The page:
Entries in Unemployment Rate (43)


Unemployment Rate Rises to 7.9% as 157K Jobs Added in January

Tim Boyle/Getty Images(WASHINGTON) -- U.S. employers kicked off 2013 by adding 157,000 jobs to their payrolls in January, the Labor Department reported Friday morning.

The figures were slightly worse than had been anticipated by economists, who were expecting to see around 185,000 jobs added last month.

The unemployment rate, meanwhile, rose from 7.8 percent to 7.9 percent.  Economists had expected to see that figure drop to 7.7 percent.

The Labor Department also revised its figures for November and December to show that 127,000 more jobs were added in those months.

Copyright 2013 ABC News Radio


Unemployment Rate Stays at 7.8% as 155K Jobs Added in December

Tim Boyle/Getty Images(WASHINGTON) -- U.S. employers added 155,000 jobs to their payrolls in December, keeping in line with expectations, the Labor Department reported Friday morning.

Economists had anticipated seeing between 150,000 and 160,000 jobs added last month.

The unemployment rate, meanwhile, remained steady at 7.8 percent.  November's unemployment rate was revised up from 7.7 percent to 7.8 percent.

The Labor Department also revised its figures for October down to 137,000 from 138,000, and for November up to 161,000 from 146,000.

In December, jobs were added in the sectors of health care by 45,000, food services and drinking places by 38,000, construction by 30,000 and manufacturing by 25,000.

Copyright 2013 ABC News Radio


Labor Market Most Likely Held Up in December, Economists Project

Tim Boyle/Getty Images(NEW YORK) -- Economists say employers most likely added jobs in December at roughly the same pace as November, demonstrating that the U.S. labor market held up amidst wrangling in Washington over the fiscal impasse, Bloomberg News reports.

The median forecast of 54 economists surveyed by Bloomberg before Jan. 4 Labor Department figures shows that payrolls rose by 150,000 workers after a 146,000 gain in November. The unemployment rate may have remained at 7.7 percent, the lowest since December 2008. Faster hiring was inhibited by the possibility of over $600 billion in tax increases and government spending cuts in 2013, the paper says.

Other reports this week that are expected to demonstrate stability in manufacturing and growth in the services industry signal a strong economy, according to Bloomberg.

Copyright 2012 ABC News Radio


Unemployment Rate Falls to 7.7% as 146K Jobs Added in November

Tim Boyle/Getty Images(WASHINGTON) -- In the first monthly jobs report since Election Day, the Labor Department on Friday said U.S. employers added 146,000 jobs to their payrolls in November, exceeding expectations.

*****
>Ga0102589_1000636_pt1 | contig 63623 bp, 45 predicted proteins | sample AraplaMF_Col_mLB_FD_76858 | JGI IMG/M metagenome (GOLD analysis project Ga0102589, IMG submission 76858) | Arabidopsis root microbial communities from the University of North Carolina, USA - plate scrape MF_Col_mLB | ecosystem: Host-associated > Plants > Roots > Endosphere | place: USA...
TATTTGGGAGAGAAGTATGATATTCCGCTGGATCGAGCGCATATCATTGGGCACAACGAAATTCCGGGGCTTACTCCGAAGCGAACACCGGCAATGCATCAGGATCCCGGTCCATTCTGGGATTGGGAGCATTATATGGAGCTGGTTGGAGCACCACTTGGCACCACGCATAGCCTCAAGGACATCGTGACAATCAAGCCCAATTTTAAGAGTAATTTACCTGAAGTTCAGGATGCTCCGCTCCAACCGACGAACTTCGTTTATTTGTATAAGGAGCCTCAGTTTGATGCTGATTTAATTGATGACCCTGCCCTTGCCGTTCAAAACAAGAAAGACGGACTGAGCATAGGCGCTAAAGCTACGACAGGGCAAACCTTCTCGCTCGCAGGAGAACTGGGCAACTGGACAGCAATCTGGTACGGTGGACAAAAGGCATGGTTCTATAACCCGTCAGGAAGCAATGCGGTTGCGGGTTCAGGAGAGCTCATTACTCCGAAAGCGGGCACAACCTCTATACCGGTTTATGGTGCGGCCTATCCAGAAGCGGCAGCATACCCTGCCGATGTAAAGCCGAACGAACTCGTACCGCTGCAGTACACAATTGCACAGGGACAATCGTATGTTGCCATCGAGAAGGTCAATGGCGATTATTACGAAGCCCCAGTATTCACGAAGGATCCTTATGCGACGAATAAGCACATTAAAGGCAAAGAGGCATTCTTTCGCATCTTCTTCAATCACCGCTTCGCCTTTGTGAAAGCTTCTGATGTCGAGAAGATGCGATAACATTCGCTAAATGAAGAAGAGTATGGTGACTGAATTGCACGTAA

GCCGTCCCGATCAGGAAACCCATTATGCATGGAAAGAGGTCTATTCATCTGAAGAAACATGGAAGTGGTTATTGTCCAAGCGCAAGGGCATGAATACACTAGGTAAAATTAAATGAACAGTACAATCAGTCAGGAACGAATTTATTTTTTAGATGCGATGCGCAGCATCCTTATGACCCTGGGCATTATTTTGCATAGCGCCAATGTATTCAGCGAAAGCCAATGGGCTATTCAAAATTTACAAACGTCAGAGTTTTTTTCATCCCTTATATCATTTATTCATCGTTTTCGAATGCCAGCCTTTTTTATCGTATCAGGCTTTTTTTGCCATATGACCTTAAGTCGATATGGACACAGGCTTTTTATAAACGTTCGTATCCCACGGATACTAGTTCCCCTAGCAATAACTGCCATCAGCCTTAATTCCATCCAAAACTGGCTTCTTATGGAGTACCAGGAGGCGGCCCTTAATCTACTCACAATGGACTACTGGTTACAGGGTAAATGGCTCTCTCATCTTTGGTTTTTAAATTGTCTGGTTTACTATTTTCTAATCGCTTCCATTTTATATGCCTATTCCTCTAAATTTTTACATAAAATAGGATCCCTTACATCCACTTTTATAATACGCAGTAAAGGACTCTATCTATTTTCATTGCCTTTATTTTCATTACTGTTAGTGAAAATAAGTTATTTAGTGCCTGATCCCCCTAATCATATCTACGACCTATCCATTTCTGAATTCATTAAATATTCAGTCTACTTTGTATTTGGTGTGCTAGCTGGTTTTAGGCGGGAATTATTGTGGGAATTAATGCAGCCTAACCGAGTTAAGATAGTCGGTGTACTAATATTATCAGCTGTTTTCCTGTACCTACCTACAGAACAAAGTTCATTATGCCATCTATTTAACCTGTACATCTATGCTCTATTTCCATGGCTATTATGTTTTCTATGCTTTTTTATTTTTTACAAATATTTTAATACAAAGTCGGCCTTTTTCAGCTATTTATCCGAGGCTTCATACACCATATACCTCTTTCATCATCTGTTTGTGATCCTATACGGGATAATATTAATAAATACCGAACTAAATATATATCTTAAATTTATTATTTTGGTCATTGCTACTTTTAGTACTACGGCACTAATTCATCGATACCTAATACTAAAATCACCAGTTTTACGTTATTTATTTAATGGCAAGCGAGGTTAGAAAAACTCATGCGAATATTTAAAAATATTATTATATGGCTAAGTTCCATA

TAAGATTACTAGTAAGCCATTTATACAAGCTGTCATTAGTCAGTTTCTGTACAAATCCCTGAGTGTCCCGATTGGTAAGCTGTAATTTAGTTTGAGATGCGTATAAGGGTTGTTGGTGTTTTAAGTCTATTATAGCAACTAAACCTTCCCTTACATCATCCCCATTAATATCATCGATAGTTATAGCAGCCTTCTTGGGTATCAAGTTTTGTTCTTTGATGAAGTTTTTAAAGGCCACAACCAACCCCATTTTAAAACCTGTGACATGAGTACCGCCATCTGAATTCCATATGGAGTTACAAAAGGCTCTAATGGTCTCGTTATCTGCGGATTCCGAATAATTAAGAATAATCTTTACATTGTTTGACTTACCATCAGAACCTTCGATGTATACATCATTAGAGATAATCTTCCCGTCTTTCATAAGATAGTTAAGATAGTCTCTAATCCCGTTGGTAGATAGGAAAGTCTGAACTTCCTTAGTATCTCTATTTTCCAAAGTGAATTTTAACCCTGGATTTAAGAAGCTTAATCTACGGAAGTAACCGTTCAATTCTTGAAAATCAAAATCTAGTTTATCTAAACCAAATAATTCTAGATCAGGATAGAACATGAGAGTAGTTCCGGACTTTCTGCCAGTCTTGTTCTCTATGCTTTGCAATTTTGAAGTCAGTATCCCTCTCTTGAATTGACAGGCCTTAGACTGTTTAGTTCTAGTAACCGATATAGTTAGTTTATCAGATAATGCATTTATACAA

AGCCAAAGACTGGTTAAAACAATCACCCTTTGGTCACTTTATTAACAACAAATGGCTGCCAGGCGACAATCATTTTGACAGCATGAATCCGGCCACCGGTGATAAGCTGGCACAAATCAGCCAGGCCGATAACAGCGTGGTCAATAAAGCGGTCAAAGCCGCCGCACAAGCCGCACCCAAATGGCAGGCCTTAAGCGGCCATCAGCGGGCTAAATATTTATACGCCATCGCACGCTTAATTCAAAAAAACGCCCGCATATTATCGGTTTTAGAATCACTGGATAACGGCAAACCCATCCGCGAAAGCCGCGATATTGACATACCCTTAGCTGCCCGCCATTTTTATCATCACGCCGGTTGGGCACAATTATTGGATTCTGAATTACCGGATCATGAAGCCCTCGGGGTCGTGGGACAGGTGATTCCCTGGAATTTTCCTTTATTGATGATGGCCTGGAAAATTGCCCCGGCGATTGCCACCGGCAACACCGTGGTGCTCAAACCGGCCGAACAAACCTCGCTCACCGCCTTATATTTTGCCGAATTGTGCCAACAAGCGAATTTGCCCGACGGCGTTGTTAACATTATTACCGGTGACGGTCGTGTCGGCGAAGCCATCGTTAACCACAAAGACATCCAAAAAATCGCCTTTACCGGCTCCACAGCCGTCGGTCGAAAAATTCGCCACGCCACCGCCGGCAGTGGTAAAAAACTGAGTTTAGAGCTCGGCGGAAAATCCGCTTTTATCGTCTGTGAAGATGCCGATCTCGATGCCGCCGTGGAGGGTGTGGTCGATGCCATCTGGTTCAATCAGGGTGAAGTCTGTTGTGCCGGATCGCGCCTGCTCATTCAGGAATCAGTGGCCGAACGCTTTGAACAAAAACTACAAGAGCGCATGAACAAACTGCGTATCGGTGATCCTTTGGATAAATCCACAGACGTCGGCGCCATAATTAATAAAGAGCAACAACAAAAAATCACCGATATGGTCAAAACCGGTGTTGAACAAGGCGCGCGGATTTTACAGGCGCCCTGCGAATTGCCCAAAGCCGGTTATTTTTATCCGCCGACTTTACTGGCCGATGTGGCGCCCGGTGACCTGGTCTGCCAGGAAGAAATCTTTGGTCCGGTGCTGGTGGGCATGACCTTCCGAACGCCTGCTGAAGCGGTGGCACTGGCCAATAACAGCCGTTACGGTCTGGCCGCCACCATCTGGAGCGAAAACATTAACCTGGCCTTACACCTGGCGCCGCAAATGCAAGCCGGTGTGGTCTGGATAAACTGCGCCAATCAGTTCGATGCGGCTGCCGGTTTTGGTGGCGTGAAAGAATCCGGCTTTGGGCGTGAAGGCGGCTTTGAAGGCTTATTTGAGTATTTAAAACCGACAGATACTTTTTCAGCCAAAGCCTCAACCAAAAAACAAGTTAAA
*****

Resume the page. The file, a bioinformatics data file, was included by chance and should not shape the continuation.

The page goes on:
Economists had anticipated only around 90,000 jobs to be added last month, mainly due to the destruction of Superstorm Sandy.

The unemployment rate also beat expectations, falling from 7.9 percent to 7.7 percent -- the lowest level in four years.  Economists had expected to see the unemployment rate tick up to 8 percent.

One significant finding in the report was that Sandy did not significantly affect jobs.

The Labor Department, meanwhile, dialed back job gains for the previous two months.  In October, the U.S. economy added 138,000 jobs, not the 171,000 reported before the election.  The jobs added in September were also revised downward to 132,000 from 148,000.

Copyright 2012 ABC News Radio


US Economy Added 171,000 Jobs in October

Tim Boyle/Getty Images(WASHINGTON) -- In the final monthly jobs report before Election Day, the government on Friday said the U.S. unemployment rate for October ticked up to 7.9 percent.

The Labor Department's Bureau of Labor Statistics (BLS) reported that the U.S. economy added 171,000 jobs, stating that the number of unemployed Americans was essentially unchanged in October at 12.3 million.

"We still have a long way to go but this is a step in the right direction," said Stephen Bronars, chief economist of Welch Consulting.

Analysts had expected around 125,000 added jobs, according to Bloomberg News.

Bronars said October's jobs report was positive despite the unemployment rate increase, because more people resumed looking for work.  He called the 171,000 jobs added "solid" and noted there were upward revisions to the reports of the past two months.

There were also increases in the employment-to-population ratio, at 58.8 percent, and the labor force participation rate, 63.8 percent, after both of the rates had stalled in the summer, Bronars said.